Mitsutera Temple: The temple inside the hotel

An historic temple in Osaka is “changing clothes” and will soon be housed within a high-rise hotel. On December 14, the hotel owner’s spokesperson released the project’s perspective.

Located in the Chuo district of Osaka, Mitsutera Temple has been a part of the city’s landscape since its construction in 744, during the Nara period. Belonging to the Omuro school of the Shingon sect (Japanese Tantra), the temple worships the Ten One-Faced Guanyin.

The current edifice of the temple was completed in 1808 and thankfully spared devastation from the US air raid on Osaka in 1945.

Mitsutera Temple. Via Osaka-Info

It is expected that the Candeo Osaka Shinsaibashi hotel, built on the property of the temple, will be inaugurated on November 26, 2023, with 15 floors and 3 basements. In addition to the 180 guest rooms located on the 4th floor and above, the hotel is also equipped with a spa with a sauna and an outdoor swimming pool on the top floor.

The main hall of the temple fits into the first three floors of the hotel, creating an unparalleled sight on Osaka’s Mido-suji Avenue. Guests of Candeo Osaka Shinsaibashi will enter the hotel through the temple’s main hall.

Many of the temple’s rituals, such as morning chanting, meditation, and Buddha painting, are available to guests who stay here.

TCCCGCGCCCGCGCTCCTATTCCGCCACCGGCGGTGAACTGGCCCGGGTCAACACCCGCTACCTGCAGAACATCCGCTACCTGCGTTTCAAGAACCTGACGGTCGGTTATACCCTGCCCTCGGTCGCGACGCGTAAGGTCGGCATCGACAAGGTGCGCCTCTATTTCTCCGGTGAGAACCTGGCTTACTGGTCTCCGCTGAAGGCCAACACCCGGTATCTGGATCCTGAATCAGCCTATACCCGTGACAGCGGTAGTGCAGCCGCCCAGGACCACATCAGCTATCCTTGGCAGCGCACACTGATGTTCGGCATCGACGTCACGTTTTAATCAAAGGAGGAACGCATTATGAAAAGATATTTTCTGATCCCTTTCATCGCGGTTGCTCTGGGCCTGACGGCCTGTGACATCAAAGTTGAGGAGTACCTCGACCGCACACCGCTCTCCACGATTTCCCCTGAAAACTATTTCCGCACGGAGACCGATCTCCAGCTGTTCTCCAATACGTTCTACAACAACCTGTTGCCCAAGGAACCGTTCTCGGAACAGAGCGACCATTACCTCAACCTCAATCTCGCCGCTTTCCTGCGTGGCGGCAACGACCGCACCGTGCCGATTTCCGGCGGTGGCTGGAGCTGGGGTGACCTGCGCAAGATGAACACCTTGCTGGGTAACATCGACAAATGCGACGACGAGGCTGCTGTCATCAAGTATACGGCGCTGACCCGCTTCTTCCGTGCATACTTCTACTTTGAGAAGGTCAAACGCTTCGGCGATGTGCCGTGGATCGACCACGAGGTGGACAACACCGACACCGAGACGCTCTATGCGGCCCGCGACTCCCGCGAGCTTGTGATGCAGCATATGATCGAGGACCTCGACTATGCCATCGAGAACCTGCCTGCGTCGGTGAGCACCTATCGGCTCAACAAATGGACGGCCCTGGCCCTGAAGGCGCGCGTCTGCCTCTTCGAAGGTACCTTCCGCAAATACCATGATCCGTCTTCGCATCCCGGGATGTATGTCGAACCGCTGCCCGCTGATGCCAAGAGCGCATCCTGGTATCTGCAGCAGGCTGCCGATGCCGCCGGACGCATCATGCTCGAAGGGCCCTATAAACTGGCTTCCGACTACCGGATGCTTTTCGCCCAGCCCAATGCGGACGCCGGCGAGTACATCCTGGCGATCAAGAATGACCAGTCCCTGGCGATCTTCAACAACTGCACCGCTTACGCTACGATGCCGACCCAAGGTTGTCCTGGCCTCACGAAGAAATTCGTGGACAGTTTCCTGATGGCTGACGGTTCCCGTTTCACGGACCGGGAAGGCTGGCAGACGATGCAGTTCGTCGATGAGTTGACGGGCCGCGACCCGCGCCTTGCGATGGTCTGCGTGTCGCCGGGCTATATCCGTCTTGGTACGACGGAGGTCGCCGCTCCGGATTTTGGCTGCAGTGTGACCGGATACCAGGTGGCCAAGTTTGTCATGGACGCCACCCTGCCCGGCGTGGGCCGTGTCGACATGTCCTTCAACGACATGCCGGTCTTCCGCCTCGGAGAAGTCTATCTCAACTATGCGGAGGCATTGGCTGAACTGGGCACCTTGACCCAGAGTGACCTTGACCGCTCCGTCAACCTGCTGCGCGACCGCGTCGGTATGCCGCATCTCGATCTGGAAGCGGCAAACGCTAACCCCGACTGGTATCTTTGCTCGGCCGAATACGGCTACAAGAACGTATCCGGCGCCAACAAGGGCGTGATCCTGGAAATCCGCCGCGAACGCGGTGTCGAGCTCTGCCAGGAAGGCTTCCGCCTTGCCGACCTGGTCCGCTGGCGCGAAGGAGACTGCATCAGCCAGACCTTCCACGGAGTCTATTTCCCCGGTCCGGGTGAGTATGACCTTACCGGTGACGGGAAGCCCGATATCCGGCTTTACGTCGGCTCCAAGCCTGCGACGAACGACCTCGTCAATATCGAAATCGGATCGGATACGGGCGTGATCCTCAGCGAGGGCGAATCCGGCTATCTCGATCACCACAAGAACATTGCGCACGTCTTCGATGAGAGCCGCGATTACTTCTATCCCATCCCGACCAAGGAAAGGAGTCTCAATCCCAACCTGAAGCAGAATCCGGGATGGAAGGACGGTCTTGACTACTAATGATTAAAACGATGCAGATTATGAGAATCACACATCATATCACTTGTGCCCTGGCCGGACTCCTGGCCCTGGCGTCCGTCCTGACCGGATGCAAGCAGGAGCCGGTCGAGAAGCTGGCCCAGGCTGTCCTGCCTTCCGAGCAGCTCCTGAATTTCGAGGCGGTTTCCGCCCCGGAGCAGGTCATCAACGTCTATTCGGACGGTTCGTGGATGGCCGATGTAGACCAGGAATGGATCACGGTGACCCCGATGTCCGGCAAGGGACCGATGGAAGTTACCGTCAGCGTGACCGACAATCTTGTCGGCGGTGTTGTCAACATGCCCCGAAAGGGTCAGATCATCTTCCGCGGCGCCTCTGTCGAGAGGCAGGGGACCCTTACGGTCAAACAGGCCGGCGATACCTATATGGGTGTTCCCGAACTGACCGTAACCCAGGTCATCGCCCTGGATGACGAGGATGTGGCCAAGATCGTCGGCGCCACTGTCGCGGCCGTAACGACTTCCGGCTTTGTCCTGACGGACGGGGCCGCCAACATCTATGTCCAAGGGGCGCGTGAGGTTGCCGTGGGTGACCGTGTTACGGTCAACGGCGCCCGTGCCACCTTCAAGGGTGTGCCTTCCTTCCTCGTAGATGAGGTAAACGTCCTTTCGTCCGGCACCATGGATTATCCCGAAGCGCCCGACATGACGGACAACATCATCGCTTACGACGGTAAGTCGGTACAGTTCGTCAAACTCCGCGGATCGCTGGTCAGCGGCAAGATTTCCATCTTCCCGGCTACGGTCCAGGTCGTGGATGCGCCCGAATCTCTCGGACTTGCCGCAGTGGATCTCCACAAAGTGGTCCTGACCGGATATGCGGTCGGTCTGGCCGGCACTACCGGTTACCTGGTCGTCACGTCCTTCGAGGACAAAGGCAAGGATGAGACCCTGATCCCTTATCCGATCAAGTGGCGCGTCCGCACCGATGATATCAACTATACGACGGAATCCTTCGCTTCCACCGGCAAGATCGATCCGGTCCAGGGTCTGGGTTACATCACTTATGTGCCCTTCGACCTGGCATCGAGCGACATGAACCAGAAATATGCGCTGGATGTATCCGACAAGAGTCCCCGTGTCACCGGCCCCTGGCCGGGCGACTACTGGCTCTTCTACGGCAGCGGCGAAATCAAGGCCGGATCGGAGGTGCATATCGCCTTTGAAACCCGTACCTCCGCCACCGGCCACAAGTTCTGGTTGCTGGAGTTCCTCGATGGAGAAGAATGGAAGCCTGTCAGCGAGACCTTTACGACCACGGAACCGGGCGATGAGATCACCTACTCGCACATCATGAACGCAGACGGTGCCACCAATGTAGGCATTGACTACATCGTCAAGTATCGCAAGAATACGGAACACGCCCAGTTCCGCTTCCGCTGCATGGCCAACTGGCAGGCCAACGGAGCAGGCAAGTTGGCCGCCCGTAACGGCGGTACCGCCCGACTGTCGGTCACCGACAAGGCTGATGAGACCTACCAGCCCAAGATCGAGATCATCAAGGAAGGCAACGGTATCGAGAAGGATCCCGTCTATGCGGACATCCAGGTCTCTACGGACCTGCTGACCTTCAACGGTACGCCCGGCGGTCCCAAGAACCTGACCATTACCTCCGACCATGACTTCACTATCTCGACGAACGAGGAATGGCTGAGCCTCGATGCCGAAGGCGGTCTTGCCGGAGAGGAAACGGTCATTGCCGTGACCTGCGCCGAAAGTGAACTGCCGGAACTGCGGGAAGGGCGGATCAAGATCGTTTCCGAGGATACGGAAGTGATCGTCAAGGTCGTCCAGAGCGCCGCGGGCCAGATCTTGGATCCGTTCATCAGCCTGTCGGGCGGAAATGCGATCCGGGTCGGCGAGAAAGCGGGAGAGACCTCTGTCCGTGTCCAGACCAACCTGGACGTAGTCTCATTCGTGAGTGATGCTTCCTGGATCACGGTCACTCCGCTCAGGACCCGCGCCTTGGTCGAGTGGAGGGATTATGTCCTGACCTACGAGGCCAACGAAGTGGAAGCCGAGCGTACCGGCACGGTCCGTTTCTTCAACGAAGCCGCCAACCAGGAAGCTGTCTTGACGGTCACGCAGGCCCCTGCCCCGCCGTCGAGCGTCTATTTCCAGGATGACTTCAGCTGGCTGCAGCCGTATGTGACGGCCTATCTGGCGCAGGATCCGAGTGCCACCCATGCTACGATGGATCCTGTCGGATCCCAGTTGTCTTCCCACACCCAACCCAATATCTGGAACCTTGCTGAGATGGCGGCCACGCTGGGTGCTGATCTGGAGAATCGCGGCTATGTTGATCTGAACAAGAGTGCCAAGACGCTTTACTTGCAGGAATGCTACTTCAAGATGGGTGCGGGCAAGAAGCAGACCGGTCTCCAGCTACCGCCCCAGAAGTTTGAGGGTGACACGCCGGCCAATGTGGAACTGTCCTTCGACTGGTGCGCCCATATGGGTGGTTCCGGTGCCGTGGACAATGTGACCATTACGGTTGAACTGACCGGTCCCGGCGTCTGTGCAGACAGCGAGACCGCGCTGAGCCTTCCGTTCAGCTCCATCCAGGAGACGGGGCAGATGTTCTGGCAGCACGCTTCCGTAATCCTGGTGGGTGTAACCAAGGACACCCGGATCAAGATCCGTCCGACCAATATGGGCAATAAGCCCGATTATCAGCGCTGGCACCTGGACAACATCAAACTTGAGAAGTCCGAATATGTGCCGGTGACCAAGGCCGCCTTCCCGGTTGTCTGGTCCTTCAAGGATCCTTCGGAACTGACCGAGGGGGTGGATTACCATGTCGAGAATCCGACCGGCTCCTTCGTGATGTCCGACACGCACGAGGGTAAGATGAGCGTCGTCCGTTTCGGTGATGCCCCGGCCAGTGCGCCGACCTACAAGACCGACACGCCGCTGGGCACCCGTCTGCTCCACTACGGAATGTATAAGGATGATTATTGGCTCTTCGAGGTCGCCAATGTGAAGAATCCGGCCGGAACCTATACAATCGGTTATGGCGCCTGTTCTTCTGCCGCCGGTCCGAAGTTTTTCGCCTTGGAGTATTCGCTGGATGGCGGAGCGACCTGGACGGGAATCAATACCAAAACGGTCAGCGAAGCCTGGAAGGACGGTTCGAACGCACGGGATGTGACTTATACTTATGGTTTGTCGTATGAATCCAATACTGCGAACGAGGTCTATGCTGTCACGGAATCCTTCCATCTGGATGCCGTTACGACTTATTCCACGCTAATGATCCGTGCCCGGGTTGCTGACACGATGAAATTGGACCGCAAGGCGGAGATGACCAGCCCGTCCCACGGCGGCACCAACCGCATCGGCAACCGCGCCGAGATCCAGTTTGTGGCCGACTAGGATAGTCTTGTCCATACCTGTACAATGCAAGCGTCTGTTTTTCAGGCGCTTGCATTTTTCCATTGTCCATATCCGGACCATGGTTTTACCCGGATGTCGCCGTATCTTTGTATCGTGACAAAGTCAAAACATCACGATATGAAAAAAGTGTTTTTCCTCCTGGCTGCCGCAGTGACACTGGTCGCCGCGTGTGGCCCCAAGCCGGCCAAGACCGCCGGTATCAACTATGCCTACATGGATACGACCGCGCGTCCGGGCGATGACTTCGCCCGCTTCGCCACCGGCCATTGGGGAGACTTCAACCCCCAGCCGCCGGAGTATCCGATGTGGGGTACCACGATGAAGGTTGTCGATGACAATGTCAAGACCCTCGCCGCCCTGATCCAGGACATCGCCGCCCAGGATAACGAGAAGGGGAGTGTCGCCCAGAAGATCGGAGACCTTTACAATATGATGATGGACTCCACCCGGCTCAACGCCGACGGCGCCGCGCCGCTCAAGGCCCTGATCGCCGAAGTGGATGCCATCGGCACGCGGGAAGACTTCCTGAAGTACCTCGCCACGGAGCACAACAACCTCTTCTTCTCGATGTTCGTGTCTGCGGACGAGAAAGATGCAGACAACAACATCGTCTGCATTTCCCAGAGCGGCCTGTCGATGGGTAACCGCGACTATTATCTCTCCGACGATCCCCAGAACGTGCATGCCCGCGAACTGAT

Perspective of the temple inside the Candeo hotel (Via Mainichi)

“There is a lot of rivalry in the hotel sector,” Teruaki Hozumi, Chairman of Candeo Hotel Investor, cried, “but I want to introduce religious experiences like temples to leave a mark for the hotel.”

To preserve the temple, the entire structure was elevated and relocated during preliminary work in 2020 and 2021.

Perspective of Candeo Hotel. Photo: Mainichi

Concerned about the placement of the hotel “encompassing” the precious temple, Tetsuro Kaga, Abbot of Mitsutera Temple, shared: “Because the temple is still intact, the roof will become “結界 – Kekkai,” the boundary between spirituality and the mundane world.

Abbot of Mitsutera Temple. Photo: Mainichi

The truth is that by staying in an area where the Buddha statue is located, I think the visitors’ stay at the hotel will become more peaceful.

The abbot further added: “This will be an opportunity for Buddhists to improve their faith and deliver wonderful experiences to locals and tourists near and far.”


You see, my love for Japan is not only based on personal experience; it's based on a deep admiration for Japanese culture, history, and traditions. Thank you, Japan, for being a constant source of inspiration, joy, and wonder in my life. I may never be able to express my love for Japan in person, but I hope that through my blog and my writing, I can share a small piece of my admiration and devotion with the world.

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